Reasons to be hopeful for education
If we ended 2020 with a sense of relief and excitement that it was finally over, January didn’t do much to restore our spirits: another round of lockdown, another round of live lessons, one grisly milestone after another making headlines as Covid seemed to tighten its grip once more. Half term is still a week away and for many teachers that week will feel like a marathon. The exhaustion debt from last year has yet to be repaid, and the looming results of the Ofqual consultation might bring with them yet more workload implications.
But there are reasons to be hopeful - and not just because of the lighter evenings that February brings with it. Where there is uncertainty, there is also opportunity; where there is disruption, there is also the chance to start again. Forget the so-called ‘lost generation’: 2021 and beyond might turn out to be a positive period for education. Here’s why:
We’ve learnt new ways of incorporating technology into the classroom. Granted, it was forced on us at the start, but that’s not to say there aren’t elements of it we might want to keep later on. EduTwitter has been awash with quick wins thanks to technology, from time saved through remote parents evening and online booking systems, to better use of online revision resources. A normal school year rarely leaves time spare to investigate and test out these options, but being forced to do so might just have uncovered some new practises we want to keep even after lockdown lifts.
Our virtual resource bank is bigger than ever. The huge and generous outpouring of resources from teachers and education professionals around the country has led to an online library like no other. Gone are the days of scraping around YouTube trying to find an appropriately educational video - thanks to the efforts of organisations like the BBC or Oak National Academy, there are more options to choose from than ever before.
We’ve discovered flexible working. This will not ring true for everyone - and for many, especially working parents, the opposite is sadly the case. That said, there will be plenty of schools out there who have realised they can trust their staff to work remotely in their free periods and still get things done. A little more flexibility in a system as rigid as education can only be a good thing, especially when trying to tempt more people to join the profession.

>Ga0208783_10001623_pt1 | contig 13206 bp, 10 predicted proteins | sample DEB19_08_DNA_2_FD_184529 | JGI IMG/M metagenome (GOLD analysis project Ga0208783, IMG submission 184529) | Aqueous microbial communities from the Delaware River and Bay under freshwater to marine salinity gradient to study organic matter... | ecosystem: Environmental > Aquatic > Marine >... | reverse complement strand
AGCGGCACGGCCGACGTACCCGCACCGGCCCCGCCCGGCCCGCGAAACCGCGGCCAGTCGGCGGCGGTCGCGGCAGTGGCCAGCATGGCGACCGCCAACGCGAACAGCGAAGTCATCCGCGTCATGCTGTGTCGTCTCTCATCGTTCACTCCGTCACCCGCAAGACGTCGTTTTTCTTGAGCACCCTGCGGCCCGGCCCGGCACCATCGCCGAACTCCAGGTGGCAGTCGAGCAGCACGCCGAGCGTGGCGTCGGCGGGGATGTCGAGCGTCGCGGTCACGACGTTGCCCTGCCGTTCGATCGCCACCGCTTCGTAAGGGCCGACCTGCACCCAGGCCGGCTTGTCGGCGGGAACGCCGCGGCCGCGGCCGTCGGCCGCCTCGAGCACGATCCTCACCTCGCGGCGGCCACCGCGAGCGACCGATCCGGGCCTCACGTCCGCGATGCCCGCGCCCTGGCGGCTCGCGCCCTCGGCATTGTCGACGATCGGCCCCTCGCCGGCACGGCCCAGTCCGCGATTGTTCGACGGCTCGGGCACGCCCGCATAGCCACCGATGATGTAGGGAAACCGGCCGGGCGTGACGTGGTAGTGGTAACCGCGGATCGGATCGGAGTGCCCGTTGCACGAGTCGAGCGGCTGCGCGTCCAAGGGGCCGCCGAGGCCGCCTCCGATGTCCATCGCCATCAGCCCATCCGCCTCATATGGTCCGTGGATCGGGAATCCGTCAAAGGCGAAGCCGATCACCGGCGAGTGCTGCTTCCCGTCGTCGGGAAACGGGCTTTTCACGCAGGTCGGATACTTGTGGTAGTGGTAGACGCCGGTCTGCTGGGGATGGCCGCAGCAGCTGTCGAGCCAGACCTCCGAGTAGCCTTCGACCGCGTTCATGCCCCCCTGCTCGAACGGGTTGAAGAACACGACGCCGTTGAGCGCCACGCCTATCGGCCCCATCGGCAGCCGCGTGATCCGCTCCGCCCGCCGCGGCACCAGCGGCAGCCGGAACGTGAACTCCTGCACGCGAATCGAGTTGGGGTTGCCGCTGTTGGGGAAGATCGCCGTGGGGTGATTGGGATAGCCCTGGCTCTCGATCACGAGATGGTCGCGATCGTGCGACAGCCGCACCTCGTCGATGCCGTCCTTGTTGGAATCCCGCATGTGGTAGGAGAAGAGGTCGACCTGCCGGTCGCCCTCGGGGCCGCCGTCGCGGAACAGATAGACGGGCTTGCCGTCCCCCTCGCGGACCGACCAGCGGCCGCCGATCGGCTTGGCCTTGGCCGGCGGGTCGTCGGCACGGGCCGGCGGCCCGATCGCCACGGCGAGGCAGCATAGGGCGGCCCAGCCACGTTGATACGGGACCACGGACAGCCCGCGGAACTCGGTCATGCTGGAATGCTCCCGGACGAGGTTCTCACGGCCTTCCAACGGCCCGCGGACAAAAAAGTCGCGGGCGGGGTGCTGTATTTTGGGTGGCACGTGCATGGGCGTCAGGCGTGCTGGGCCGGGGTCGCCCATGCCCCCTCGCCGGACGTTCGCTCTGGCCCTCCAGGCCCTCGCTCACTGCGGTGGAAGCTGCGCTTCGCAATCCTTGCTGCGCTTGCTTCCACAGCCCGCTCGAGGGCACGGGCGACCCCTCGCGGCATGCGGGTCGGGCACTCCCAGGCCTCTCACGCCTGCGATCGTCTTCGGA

How we assess students is back up for debate: Two years of teacher assessed grades has forced us to ask ourselves not just how we assess, but why. Exam results are now less about judging schools, and more about helping students progress to the appropriate next step of their education in as fair and unbiased a way as possible. Ongoing, lower-stakes assessment is key to this process, and ‘evidence bank’ will be the defining phrase of the second half of the spring term. The next two years will tell us if this has been successful - if it has, then perhaps it’s time to reopen the debate around the role exams play in our education system.
Child poverty is firmly on the agenda. Those who work with young people have known for years about the scale of deprivation some of our students face, but often this has been dismissed as an exaggeration or scaremongering. Now, a series of successful and high-profile campaigns spearheaded by the wonderful Marcus Rashford have drawn attention to the reality of life for the poorest children in the UK. The fight is not over, and the coming months will be vital in ensuring these children are not left further behind, but awareness is the first step. The £1billion of catch-up funding now available to schools will be a huge boost in closing the gap, as well as an opportunity to invest in opportunities and areas of the curriculum that were previously out of reach.
Many are recognising the huge importance of teachers. If you have made it through the past year without either seeing or being forwarded a TikTok depicting the reality of homeschooling then you are surely in the minority. In between the satirical videos, there is a strong and genuine recognition now for the work teachers do, and the importance of education in giving young people the best start to life. We always knew this, of course, but thanks to the pandemic schools have gained a level of appreciation usually only reserved for things after they have, even briefly, been lost.
Going back to school will never feel better! If lockdown has confirmed anything, it’s that teachers get into teaching because of the students, and daily interactions with them are what make the more challenging aspects of the job worth it. Your classroom is waiting for you and there will come a time when you are standing at the front of a class again, welcoming them back, and preparing to teach your first lesson - that’s definitely something to look forward to.
We are now halfway through the academic year, with many more challenges ahead - but there are plenty of reasons for optimism too. Half term is around the corner, bringing with it not just brighter mornings but also the promise of some solid ground when the Ofqual consultation results are shared. Whatever the outcome, schools will be able to put plans in place and a route out of the current uncertainty will emerge. This has not been an academic year to remember, but it shouldn’t be written off yet either.